Tags: Alzheimer's/Dementia | Cancer | Gene | Wilder | Cancer | Advocate | Alzheimers

Why Did Cancer Advocate Gene Wilder Keep Alzheimer's Private?

Why Did Cancer Advocate Gene Wilder Keep Alzheimer's Private?

(Copyright AP)

By    |   Tuesday, 30 August 2016 10:18 AM

Beloved actor Gene Wilder, who campaigned for decades to spread awareness of cancer, died Monday, after keeping his Alzheimer’s diagnosis secret for three years.

According to Wilder’s family, he made the decision for fear of disappointing his fans.

"The decision to wait until this time to disclose his condition wasn’t vanity," said his nephew Jordan Walker-Pearlman, in a statement, "but more so that the countless young children that would smile or call out to him 'there's Willy Wonka' would not have to be then exposed to an adult referencing illness or trouble and causing delight to travel to worry, disappointment or confusion.

"He simply couldn’t bear the idea of one less smile in the world."

While the decision to go public with such a diagnosis is a personal one, for any family, Wilder’s choice may reflect the stigma of Alzheimer’s and other mental illnesses, experts say.

Public figures and celebrities diagnosed with cancer, heart, disease or other life-threatening conditions are often heralded as heroic figures locked in a battle for the fight of their lives.

By contrast, those with Alzheimer's and mental health issues are rarely cast in such positive terms in media reports.

While that stigma is fading, this is not necessarily true for those in public life who suffer from the memory-robbing disorder, says Dr. Marc Leavey.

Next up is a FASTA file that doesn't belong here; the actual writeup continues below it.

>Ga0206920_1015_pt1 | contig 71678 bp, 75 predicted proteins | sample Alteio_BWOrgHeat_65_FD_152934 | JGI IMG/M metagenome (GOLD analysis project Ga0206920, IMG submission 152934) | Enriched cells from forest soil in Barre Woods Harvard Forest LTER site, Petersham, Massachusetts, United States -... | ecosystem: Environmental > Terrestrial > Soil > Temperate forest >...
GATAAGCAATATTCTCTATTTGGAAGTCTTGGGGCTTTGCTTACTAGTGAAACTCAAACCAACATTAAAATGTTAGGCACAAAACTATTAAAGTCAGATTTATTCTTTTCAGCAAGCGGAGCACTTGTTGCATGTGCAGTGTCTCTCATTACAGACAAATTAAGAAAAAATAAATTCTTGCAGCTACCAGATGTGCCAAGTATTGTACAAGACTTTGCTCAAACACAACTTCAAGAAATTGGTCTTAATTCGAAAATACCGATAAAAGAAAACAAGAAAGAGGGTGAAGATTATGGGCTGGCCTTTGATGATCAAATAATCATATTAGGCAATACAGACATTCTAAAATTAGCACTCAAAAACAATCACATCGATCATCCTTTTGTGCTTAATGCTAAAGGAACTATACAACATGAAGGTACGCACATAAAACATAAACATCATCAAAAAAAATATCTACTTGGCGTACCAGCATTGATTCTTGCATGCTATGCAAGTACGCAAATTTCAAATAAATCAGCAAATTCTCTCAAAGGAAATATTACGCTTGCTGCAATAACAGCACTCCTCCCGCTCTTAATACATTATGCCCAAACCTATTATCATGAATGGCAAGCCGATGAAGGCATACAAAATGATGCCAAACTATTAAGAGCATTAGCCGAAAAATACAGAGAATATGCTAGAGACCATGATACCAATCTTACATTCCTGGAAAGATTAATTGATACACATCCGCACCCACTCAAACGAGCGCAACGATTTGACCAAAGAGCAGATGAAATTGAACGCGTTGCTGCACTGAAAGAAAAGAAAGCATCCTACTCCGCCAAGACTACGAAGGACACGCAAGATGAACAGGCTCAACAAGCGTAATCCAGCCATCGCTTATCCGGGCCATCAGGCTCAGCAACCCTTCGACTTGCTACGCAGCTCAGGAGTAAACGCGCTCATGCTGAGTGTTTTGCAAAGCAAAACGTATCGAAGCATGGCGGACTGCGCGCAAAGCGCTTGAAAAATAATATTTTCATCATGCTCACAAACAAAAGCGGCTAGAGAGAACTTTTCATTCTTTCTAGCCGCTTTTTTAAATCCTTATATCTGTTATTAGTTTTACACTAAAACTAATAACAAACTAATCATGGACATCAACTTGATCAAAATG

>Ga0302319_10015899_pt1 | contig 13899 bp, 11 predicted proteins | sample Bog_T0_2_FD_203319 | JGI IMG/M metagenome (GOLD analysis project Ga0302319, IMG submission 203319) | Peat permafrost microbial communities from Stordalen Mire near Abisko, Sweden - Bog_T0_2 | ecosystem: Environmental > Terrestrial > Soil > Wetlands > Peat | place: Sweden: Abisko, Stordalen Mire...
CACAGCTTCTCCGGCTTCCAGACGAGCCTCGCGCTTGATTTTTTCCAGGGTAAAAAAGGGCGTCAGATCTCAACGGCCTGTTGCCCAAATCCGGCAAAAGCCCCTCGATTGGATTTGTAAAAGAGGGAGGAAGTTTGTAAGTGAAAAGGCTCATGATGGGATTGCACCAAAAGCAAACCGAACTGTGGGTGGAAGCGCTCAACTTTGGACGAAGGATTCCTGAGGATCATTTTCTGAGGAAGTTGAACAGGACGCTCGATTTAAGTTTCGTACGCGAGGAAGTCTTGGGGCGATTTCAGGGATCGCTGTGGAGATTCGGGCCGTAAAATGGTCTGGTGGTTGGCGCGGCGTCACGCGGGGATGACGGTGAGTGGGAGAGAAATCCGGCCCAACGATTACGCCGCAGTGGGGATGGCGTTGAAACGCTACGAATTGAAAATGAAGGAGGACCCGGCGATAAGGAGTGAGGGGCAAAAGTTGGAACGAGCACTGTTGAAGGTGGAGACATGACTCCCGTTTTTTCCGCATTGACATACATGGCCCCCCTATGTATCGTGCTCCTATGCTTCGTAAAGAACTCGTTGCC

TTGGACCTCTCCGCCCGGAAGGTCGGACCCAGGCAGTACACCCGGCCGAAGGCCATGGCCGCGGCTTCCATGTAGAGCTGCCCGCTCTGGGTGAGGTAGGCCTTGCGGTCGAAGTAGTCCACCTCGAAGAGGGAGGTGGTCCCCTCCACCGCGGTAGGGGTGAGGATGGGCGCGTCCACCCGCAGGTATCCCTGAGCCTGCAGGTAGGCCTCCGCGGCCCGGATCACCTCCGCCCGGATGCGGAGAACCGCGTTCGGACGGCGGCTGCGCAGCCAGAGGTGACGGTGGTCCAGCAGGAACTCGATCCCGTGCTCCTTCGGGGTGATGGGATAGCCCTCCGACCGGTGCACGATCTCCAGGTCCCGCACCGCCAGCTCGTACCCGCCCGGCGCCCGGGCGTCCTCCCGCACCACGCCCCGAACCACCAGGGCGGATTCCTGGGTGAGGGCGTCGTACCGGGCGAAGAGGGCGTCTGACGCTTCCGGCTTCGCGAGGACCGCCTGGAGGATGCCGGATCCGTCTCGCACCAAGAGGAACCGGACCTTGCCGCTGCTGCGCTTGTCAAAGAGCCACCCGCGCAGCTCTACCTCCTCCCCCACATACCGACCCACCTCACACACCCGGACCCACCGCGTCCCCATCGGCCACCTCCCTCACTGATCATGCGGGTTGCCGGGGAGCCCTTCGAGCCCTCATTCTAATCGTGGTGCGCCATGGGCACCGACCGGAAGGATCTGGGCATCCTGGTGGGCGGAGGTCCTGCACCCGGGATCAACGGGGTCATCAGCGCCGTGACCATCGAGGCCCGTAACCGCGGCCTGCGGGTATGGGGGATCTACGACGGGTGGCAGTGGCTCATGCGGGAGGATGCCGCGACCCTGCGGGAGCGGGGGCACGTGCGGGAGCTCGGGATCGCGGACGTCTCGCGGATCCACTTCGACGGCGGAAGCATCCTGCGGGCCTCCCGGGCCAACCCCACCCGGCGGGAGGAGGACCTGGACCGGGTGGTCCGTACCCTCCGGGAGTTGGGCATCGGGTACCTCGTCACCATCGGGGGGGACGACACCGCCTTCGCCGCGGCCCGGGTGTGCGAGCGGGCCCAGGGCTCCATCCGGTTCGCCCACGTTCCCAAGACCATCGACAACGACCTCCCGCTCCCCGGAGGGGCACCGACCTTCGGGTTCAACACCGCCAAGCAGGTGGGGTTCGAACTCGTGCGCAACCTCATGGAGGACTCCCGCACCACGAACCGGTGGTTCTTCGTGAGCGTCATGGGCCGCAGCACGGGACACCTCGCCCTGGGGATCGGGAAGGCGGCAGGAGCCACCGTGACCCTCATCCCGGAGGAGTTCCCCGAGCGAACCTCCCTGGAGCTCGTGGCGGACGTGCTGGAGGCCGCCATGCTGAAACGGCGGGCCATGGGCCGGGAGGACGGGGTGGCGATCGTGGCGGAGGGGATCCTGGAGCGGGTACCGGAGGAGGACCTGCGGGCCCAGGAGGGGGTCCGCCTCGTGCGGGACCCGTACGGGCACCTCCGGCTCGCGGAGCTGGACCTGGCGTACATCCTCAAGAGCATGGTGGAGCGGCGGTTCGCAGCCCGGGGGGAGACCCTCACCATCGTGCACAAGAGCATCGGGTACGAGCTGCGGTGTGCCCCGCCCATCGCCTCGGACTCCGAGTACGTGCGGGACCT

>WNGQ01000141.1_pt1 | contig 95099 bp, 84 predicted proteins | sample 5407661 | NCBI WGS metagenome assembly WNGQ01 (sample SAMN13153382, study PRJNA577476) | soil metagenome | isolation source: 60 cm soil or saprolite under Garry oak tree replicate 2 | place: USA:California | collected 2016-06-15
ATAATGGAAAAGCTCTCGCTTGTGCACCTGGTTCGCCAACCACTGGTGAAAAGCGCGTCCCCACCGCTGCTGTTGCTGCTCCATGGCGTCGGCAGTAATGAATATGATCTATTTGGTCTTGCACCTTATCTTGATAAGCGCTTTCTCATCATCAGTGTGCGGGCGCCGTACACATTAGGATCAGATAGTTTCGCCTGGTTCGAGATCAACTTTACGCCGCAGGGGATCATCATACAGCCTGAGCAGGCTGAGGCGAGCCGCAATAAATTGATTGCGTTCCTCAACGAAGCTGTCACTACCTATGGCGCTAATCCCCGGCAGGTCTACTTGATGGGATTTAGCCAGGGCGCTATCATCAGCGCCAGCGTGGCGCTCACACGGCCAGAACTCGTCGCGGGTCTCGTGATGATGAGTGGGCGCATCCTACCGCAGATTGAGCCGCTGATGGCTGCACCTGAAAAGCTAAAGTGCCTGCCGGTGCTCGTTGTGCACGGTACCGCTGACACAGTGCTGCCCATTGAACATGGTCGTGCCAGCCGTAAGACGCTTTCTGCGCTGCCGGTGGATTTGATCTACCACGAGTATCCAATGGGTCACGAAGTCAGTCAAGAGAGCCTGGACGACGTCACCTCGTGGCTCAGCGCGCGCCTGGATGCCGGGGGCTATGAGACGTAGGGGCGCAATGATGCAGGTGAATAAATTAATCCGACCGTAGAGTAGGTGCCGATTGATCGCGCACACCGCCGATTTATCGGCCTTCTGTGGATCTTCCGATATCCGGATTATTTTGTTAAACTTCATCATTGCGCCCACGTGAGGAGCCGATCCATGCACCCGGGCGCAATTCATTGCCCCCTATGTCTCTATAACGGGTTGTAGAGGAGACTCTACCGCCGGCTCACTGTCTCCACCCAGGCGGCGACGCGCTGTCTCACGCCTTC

Although other celebrities have disclosed their diagnosis before they died, including President Ronald Reagan, Charlton Heston, and Charles Bronson, many – like Wilder – prefer the public not know, notes Leavey, an internist at Mercy Medical Center in Baltimore.

"The public is getting to be more educated in terms of dementia, and it isn’t whispered about as it was once," Leavey adds.

"But people are people, and, many celebrities know that, as they age, they lose their spark, their luster, and they prefer that people remember them not as they are now, but as they once were."

For most of his life, Wilder was outspoken about the impact of cancer on him and his late wife, Gilda Radner, who died of ovarian cancer.

A decade after her death, in 1999, Wilder was diagnosed with non-Hodgkin’s lymphoma, a type of blood cancer. He was treated and the cancer went into remission.

But in 2005, he relapsed and was told by his doctor that a stem cell transplant was his only hope of beating the disease. He underwent the procedure, which was successful, and he gave interviews discussing it, including a conversation with Larry King on CNN in 2002.

He explained that the stem cells were taken from his blood and prepared, after which he underwent chemotherapy. Then the stem cells were transfused back into his body.

"They sing happy birthday, and they inject these new stem cells into your blood stream again," he told King.

"And you’re miserable for about 10 days. And I'm one of the lucky guys. They said you're the poster boy because everything took. What I'm saying is you can't guarantee. In my case, it did work."

But Wilder is most remembered for his pleas for more awareness – and better diagnostic procedures – of ovarian cancer.

He and Radner had only been married just a few years when she was diagnosed with an advanced form of the disease. Although she was treated, she died shortly after.

Following Radner's death, Wilder spearheaded a campaign for better diagnosis.

He testified before a congressional subcommittee in May, and recounted the tragedy of her many misdiagnoses, eventual discovery of her cancer, painful treatments and death.

In doing so, he succeeded in getting $30 million in federal money allocated for research.

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Gene Wilder was a cancer advocate for years, but when it came to his Alzheimer's diagnosis he chose to keep it a secret. Experts say that such a choice is entirely personal and should be respected, but it reflects the stigma still associated with Alzheimer's and other mental health disorders.
Gene, Wilder, Cancer, Advocate, Alzheimers, Actor
Tuesday, 30 August 2016 10:18 AM
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